Seize Your Superpower
UCSB represents the strength and wisdom of people from many multicultural backgrounds, designating the university as a Hispanic Serving Institution (HSI) and an Asian American Native American Pacific Islander Service Institution (AANAPISI), among other designations of note. Beyond your time at UCSB, you will likely continue to interact with people in the workplace (e.g., clients, coworkers, mentors, and supervisors) with diverse cultural backgrounds, values, and viewpoints.
At Career Services, we recognize that your individual ethnic and racial identities may influence your career decisions and experiences navigating work environments. We are here to offer support with overcoming potential systemic or individual barriers, developing your professional identity, and accessing opportunities for growth and advancement.
Key Campus Resources @ UCSB
Discover Options: Students of Color
For complete information on assessing yourself, choosing majors, and exploring careers, review our starter tips to Discover Options in all careers as well as the specialized tips on this page.
Intersectionality of Identities
Students of color often explore the intersection of racial and ethnic identities alongside career development inside and outside of the classroom. By participating in multicultural experiences and discussions that reflect your individual culture as well as the cultures of others, you may discover new findings about yourself that influence your career or academic goals. Seeking a deep connection to multicultural awareness can help you develop personally and professionally.
Did You Know?
Students of color now make up more than 45% of the undergraduate population.
Statistics show that students of color make up 15% more of the undergraduate population than they did just two decades ago.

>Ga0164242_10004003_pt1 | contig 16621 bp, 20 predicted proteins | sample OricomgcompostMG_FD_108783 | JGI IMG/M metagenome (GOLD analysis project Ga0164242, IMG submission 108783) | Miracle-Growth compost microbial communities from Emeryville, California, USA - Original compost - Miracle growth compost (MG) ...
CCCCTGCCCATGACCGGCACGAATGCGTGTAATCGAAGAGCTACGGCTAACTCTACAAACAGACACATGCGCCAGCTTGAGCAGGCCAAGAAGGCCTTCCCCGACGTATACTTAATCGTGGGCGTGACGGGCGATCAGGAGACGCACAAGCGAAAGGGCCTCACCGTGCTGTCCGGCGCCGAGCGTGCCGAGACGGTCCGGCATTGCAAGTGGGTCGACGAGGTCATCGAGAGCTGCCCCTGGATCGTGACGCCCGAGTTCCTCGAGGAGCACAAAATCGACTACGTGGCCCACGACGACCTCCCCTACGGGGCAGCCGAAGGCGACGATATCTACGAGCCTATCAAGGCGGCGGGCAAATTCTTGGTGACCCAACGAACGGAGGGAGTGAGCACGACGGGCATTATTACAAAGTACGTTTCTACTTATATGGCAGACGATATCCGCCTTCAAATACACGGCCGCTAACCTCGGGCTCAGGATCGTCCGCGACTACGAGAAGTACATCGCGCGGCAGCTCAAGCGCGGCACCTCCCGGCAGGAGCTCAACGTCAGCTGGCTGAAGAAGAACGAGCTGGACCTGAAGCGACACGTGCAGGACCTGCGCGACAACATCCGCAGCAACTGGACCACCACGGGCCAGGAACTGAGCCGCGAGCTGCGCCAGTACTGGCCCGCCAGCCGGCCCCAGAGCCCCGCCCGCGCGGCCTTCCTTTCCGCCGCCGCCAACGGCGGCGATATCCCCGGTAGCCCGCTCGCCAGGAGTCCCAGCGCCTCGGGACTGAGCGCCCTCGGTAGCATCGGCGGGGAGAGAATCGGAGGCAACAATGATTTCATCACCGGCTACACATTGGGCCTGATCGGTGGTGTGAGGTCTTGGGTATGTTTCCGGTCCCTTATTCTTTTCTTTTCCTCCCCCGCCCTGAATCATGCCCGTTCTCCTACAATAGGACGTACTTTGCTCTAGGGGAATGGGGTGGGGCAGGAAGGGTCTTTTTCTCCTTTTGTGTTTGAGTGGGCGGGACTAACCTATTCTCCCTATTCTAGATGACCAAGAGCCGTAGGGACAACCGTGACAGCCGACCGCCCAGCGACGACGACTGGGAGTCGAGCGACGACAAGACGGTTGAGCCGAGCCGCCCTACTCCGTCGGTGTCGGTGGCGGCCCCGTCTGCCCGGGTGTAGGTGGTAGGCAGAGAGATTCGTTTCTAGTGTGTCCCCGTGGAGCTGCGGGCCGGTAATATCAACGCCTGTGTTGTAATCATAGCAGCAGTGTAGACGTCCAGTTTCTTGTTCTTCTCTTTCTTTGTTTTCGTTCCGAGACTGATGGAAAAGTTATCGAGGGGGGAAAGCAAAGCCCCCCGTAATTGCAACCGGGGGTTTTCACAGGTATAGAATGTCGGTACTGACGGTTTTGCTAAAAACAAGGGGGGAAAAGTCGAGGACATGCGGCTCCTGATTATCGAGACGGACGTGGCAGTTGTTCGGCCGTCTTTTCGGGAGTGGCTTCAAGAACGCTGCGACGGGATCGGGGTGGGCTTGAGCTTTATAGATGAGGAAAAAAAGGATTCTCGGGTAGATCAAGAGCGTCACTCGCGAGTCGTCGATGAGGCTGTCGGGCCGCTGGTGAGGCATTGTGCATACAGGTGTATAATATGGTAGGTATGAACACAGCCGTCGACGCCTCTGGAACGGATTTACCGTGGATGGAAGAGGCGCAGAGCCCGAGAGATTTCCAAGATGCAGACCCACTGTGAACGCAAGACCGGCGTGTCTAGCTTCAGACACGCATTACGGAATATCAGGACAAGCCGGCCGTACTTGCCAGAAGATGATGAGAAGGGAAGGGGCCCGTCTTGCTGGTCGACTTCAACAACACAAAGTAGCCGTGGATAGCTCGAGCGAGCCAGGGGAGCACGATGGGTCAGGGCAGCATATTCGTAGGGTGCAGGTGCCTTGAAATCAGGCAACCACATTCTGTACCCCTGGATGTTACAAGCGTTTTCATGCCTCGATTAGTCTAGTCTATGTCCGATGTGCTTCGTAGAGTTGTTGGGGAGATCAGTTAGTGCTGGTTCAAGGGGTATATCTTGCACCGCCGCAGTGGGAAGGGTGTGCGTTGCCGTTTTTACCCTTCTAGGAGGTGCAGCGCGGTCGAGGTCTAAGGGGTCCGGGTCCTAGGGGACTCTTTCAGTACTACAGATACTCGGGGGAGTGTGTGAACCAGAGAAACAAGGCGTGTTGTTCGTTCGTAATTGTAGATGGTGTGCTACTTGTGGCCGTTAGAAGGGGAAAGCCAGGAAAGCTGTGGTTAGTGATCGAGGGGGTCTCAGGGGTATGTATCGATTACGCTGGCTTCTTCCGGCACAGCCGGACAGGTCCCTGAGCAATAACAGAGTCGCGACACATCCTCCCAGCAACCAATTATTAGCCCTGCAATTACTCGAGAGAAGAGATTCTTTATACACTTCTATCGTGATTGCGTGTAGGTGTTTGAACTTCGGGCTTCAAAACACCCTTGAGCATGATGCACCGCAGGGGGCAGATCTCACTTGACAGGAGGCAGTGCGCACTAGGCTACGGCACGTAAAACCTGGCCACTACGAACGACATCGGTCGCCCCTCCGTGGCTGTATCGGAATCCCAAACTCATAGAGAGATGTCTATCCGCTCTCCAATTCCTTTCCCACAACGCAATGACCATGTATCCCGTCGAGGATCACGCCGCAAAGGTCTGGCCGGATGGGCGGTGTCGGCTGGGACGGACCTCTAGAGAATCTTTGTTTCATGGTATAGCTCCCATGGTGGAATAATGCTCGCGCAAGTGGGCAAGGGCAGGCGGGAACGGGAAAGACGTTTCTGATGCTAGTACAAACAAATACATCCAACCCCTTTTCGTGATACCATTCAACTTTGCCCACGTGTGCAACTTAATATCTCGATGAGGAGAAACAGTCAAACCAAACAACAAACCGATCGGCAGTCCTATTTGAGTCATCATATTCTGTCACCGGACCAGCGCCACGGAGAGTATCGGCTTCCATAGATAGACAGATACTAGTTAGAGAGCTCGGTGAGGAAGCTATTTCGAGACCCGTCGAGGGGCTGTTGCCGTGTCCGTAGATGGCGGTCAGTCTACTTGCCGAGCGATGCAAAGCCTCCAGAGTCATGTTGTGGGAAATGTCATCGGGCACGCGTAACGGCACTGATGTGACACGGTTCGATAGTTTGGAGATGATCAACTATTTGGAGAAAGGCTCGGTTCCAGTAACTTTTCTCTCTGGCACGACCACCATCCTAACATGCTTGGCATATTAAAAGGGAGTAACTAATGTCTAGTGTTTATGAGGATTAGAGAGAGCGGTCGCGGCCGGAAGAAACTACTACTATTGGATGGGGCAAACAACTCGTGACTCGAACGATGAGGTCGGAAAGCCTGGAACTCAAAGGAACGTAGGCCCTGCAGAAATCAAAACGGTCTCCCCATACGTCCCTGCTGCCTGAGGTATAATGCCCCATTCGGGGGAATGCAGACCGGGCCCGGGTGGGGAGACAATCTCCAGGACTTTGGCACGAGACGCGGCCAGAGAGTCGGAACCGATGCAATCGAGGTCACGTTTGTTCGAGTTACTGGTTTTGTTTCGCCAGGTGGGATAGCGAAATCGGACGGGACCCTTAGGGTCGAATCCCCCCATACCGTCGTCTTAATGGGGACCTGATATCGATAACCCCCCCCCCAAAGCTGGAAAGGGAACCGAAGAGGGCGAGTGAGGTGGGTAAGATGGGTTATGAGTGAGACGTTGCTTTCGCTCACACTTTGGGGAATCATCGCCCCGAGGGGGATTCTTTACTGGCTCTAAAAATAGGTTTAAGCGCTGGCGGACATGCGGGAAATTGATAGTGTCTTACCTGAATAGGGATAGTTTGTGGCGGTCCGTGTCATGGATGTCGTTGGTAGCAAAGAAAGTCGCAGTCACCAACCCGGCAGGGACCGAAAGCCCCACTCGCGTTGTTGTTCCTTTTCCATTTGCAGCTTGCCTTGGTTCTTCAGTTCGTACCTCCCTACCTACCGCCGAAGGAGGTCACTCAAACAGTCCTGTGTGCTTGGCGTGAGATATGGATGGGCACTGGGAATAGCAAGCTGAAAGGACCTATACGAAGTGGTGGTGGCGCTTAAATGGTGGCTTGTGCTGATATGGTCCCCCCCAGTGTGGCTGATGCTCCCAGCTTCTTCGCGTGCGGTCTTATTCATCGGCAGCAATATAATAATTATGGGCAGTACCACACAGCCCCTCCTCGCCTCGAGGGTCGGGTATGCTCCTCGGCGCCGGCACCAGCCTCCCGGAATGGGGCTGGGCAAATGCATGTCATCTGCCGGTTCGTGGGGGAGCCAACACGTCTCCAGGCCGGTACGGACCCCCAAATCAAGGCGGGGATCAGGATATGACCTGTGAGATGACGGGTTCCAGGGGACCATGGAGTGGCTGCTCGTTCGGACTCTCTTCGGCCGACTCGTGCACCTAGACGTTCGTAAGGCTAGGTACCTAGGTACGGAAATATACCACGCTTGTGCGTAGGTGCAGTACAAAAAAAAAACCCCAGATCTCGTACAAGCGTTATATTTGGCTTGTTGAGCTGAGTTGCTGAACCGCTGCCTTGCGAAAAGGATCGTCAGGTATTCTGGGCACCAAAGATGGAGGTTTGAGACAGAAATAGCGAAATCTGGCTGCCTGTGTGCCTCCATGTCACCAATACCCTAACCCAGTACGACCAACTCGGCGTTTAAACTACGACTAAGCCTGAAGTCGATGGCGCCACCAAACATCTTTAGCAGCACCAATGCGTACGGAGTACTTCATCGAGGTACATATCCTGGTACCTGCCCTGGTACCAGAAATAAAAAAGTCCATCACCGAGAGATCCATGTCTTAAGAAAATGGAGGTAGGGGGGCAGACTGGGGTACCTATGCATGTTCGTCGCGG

There are several undergraduate majors and minors that focus on the hxstories, communities, and cultures of various social identity groups. These programs empower you to critically examine the lives, experiences, identities, and sociopolitical issues of various populations.
If you are interested in studying social identity topics through your formal undergraduate education, here are a few example academic programs to consider:
- American Indian and Indigneous Studies
- Asian American Studies
- Black Studies
- Chican@ Studies
- Middle East Studies
If you are interested in social justice work, you can also consider the Poverty, Inequality, and Social Justice Minor, which provides students with the tools to understand poverty and intersectional inequality.
There are many academic scholarship opportunities that are funded to support students of color in their pursuit of higher education. For example, take a look at the United Negro College Fund (UNCF), the nation’s largest private scholarship provider to minority group members. Because scholarships are often targeted at very specific communities of students, it may take some searching to find ones that pertain to your background and qualifications, but it is worth the effort.